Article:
Read the following extracts from the Safe Recruitment policy and think about how you might deal with such an incident in your church.

Procedure for dealing with a Blemished Disclosure 

Note, the Church has a duty of care to support and help ex-offenders. However it has a primary duty of care to keep children safe. There are very clear guidelines that must be followed before an ex-offender who may be a danger to children can become part of the Church. The vicar should seek advice and support.

Practice and Procedures

Safeguarding children has attracted a lot of attention and has lead to the publication of a number of policy documents and guidelines for good practice. However, all of the hard work that went into drawing these up will be for nothing if individuals do not read and apply them to their work, week by week within their own churches.

Below are a number of links to all of the major National Church and Manchesterl Diocese documents. Do not worry, you do not have to read them all at once, but you should become increasingly familiar with them over time.

It is useful to download a copy of each of these and save them on your own computer hard drive.

In addition, you own Parish will have drawn up a safeguarding policy and procedures: do you have a copy of those? If you do not, make sure you ask your vicar or local safeguarding co-ordinator for a copy.

Church of England - Safeguarding page and documents

You will find here the national guidance on what to do if you think a child is being abused. We will go through this in more detail in the next section

What to do if you are worried that a child is being abused
Ask yourself: "Given all that I have discovered, is my Church safe for children?"

The following short video is called “Kids are safe here”. Watch this and see if you think the same could be said about your church.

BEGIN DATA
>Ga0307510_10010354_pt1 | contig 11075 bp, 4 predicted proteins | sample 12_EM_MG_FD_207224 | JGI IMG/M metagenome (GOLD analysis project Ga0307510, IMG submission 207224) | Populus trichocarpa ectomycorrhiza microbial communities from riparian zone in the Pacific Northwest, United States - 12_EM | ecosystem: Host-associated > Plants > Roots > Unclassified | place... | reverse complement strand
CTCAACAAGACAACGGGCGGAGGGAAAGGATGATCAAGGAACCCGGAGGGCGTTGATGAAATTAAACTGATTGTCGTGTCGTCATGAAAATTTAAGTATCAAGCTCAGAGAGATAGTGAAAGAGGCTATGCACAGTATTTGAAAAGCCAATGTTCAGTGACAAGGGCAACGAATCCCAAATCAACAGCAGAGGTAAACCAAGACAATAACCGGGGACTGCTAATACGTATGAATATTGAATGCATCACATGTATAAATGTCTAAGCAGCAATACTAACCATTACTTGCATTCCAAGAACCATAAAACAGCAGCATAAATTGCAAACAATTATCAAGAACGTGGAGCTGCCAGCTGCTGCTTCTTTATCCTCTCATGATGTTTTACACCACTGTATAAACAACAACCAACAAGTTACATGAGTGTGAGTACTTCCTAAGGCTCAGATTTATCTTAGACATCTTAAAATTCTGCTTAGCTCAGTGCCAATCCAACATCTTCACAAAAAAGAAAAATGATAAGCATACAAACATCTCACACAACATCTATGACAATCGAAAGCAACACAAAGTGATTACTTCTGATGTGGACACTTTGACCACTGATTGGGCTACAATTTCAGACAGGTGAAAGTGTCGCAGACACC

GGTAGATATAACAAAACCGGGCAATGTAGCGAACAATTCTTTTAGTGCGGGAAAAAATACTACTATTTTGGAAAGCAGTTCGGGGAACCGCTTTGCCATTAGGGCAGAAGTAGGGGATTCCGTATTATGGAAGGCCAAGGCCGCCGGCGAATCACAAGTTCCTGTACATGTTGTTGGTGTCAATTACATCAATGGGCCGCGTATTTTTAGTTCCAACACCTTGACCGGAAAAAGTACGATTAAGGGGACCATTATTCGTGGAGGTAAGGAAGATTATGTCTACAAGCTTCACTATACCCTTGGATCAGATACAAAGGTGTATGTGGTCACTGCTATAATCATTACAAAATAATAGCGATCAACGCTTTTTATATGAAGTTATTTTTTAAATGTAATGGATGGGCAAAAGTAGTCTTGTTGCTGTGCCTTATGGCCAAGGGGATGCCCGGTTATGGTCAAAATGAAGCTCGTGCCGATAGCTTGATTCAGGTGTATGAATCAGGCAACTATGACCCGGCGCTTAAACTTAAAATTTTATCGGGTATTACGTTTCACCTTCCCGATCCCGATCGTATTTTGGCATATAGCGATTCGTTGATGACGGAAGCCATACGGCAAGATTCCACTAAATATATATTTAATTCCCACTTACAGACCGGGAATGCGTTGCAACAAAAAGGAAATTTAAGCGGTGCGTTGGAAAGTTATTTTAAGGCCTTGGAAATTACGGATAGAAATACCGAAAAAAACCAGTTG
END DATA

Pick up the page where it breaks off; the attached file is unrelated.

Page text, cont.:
Questions you must answer to complete your training

Please answer the following questions by putting a ring round the correct answer on the answer sheet given to you by your child protection officer. When you have completed all 10 questions return the answer sheet to the officer for marking.

Question 3

One of your Sunday School teachers has just left the church. You really need someone to take their place quickly. What do you do first?

a. Advertise the need for a new Sunday School leader on your Church notice board asking them to come along and see how it works next Sunday
b. Work as a team to publicise the need and seek applicants for the role and decide how you will assess their suitability
c. You have someone new in the congregation who was a teacher, you are sure they would do it if you ask them nicely
d. One of the existing Sunday school teachers says they have a friend who has always wanted to work with children, ask that person to ask her friend to come and be a teacher.

Question 4

Someone asks you whether they can help lead the Junior Church if they have a criminal conviction which would turn up on their CRB. What would you say?

a. You say “Thanks for letting us know; Can you fill in the CRB form, but let’s get you started anyway.
b. You ask them to tell you what the issue is and you will make a decision.
c. You say "No – Sorry you can’t help."
d. You say that they should follow the process, fill in the CRB form, and the diocese will advise when they have seen the CRB disclosure.

Now move on to the next section, What to do if you are worried.